Human color vision is coded on the X-chromosome. Women get two X’s, men get one. This is very widely known and well described, and women have long been known to be better (on average) at seeing color for this reason. I personally believe it has nothing to do with picking berries, but we can never know whether it is or not. I could say it is because in ancient times women had to accurately distinguish between different colors of spirits that would appear and either torment the tribes or reward them (based on their color), and there would be no way to prove me wrong. Simply because my just-so story appeals more to absurdity than yours does doesn’t make it less valid. Hemophilia is also sex-linked (just as color vision is). So I’m gonna say that cavemen didn’t need blood as much as cavewomen did.

    Instead let us look at what we do know and what we can test. Humans have sex chromosomes, which dictate which gender the person is, but the sex chromosomes also code for other stuff. This is because evolution is
    crazy and doesn’t usually come up with the most ideal solutions to things. I personally wouldn’t make a sex-determining chromosome which also encodes non-sex determining things, but there you have it. However, the occurrences of non-sex determining genes on the sex chromosomes do not reflect ancient divisions of labor. That’s just where the genes physically/spatially ended up in our genomes.

    Now, as for what males are better at noticing. Are we sure that this is an evolutionary adaptation, with a genetic or hormonal cause? I ask because it sounds very closely related to the male’s superior abilities in spatial reasoning. Male superior spatial reasoning was previously thought to be due to innate differences between males and females, and has been demonstrated and measured for a long time

    But guess what started happening when more girls started getting encouraged to participate in sports activities from a young age? Guess what happened when more girls started getting encouraged to study the STEM fields from a young age? Women’s spatial reasoning scores have been steadily rising, correlated with the rising participation of girls in sports. Men’s spatial reasoning scores have stayed roughly the same as they have been for generations. But women’s spatial reasoning scores are rising.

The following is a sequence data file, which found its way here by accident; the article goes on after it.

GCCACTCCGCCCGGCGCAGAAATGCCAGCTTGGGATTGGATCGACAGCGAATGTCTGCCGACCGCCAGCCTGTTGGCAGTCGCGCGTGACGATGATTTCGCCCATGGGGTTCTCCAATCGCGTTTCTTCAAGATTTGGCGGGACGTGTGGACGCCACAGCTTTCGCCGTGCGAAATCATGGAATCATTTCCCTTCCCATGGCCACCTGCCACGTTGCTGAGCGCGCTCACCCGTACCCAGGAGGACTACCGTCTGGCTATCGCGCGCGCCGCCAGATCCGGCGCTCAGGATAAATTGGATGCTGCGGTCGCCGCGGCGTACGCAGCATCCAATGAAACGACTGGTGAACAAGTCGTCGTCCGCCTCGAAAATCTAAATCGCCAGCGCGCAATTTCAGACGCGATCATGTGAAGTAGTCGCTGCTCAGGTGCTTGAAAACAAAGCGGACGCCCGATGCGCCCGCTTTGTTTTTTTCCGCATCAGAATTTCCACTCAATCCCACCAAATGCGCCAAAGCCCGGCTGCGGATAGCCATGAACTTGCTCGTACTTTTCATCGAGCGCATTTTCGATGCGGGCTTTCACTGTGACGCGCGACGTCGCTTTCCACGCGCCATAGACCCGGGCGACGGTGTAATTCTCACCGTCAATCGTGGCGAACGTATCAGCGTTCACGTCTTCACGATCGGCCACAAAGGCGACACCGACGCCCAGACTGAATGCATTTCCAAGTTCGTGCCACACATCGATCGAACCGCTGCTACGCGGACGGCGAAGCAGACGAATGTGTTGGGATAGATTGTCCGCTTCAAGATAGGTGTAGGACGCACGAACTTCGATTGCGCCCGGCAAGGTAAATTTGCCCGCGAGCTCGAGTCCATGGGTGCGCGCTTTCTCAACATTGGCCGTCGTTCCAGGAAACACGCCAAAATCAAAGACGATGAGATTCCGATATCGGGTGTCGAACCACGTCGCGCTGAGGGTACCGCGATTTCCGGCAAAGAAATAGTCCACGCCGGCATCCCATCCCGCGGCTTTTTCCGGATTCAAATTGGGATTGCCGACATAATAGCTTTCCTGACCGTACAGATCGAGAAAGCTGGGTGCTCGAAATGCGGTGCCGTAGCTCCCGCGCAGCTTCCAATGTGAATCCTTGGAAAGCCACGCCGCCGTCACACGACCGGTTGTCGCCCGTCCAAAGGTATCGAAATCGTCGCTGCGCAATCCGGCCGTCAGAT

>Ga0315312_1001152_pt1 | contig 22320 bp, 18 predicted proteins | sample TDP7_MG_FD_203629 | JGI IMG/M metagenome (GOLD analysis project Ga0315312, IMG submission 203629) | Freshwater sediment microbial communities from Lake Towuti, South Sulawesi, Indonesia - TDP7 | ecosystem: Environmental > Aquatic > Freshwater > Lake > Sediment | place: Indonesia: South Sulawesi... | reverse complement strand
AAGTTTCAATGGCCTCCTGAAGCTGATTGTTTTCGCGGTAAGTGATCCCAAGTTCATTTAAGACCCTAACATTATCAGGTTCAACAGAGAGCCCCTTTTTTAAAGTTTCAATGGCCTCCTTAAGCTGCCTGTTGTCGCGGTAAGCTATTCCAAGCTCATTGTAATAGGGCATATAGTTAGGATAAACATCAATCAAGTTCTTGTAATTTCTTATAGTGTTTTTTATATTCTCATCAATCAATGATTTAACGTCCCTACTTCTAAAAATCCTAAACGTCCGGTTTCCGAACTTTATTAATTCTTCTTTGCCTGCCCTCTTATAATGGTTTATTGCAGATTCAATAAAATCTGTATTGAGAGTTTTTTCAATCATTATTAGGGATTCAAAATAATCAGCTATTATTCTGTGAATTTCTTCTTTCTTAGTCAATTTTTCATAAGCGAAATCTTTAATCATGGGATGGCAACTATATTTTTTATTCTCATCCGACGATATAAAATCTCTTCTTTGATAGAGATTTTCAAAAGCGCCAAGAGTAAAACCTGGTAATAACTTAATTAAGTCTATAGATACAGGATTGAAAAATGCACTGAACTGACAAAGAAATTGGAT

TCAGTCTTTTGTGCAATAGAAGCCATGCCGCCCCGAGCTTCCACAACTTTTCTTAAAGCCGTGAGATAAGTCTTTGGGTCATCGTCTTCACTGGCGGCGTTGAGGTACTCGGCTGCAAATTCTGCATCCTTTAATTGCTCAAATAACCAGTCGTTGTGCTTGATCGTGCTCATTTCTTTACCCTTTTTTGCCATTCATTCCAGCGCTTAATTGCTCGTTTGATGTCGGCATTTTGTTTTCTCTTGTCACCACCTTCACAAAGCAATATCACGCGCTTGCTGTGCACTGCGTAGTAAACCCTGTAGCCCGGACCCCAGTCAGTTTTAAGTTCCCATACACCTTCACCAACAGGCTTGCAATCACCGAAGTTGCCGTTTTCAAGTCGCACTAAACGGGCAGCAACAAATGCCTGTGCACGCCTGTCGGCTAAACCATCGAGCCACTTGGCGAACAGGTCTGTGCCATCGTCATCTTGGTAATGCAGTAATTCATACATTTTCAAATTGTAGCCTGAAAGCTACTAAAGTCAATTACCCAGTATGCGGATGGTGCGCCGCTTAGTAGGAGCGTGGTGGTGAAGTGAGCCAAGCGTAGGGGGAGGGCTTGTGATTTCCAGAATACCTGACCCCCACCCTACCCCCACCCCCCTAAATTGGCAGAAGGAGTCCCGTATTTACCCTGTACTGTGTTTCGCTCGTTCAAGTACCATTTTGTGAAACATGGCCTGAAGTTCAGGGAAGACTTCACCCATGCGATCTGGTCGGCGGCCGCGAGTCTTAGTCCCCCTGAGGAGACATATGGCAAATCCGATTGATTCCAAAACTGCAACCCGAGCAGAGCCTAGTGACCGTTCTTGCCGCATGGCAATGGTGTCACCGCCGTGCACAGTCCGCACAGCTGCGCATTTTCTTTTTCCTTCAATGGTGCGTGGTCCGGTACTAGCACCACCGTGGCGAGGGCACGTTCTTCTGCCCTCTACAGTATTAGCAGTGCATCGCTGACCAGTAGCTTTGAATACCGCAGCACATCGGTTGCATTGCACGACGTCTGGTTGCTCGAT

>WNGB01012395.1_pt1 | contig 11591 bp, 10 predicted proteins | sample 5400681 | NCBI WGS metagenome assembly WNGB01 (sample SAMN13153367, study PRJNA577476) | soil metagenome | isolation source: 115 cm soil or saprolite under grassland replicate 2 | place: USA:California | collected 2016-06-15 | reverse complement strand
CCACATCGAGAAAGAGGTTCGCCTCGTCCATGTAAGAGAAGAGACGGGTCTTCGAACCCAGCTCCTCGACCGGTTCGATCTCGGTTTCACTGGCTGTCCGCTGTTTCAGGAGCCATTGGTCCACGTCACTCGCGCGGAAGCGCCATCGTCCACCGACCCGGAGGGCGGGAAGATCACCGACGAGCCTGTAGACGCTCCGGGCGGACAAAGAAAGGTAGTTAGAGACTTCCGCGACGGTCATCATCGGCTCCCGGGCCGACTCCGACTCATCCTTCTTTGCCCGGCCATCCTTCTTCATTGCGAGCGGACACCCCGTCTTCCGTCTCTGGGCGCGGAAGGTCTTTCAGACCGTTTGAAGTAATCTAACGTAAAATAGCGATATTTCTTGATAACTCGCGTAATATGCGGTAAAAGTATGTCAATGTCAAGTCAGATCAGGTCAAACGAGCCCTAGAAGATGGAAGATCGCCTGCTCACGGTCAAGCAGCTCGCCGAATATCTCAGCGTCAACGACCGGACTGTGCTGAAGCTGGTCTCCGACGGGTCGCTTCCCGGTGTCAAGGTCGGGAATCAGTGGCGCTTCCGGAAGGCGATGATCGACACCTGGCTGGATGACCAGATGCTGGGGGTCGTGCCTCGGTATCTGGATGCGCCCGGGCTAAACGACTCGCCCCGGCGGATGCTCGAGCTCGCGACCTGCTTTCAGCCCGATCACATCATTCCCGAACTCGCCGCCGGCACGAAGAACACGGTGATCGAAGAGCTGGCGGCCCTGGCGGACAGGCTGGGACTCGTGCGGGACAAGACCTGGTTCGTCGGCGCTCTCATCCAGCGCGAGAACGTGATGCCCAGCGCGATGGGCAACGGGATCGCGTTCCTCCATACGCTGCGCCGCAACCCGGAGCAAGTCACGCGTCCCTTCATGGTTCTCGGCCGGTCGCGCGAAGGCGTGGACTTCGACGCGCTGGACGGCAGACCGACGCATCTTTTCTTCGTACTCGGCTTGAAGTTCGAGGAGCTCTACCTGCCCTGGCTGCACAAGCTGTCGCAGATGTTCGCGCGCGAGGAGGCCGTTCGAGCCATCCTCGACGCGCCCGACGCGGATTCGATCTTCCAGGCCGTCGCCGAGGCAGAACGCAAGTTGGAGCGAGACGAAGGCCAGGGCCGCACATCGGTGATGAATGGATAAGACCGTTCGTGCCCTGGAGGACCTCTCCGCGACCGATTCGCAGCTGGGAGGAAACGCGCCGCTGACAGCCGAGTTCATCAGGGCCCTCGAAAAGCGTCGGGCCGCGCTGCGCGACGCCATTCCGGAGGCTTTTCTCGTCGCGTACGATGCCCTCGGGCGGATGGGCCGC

Someday, if just as many girls participate in ball/team sports as boys, will women’s spatial reasoning scores be the same as men’s? I do not know, nobody knows. But the data do seem to suggest that letting girls exercise their spatial reasoning as children (via sports) gives them better spatial reasoning skills as adults.

    So, is this a genetic difference? A hormonal difference? A cultural difference? The lines are blurred. Due to brain plasticity, what you do as a child forms what your brain is as an adult. Boys also (on average) play more videogames than girls – could this be linked to being more visially sensitive to movement? Videogames certainly train and reward the brain to notice and respond quickly
    to movement.

    I do not know if there is a genetic/hormonal reason for men being better at these things, but there is some data to suggest that this difference could be culturally-induced. There is no data to suggest that this difference could come from our cavemen ancestors stabbing/clubbing/shooting whatever, and there never will be any evidence for or against that. Because it is a just-so story, and it does the field of evolutionary biology an injustice by weakening the layperson’s understanding of the field and how it works.

  • nikonian

    It is called digital… Plus photography has become social in it’s weird own way. Women as a generalization socialize better than men and photography is a great career to express that. Men(me included) seem to be more of the zoned in all alone type and are less social leaving a huge ninche open.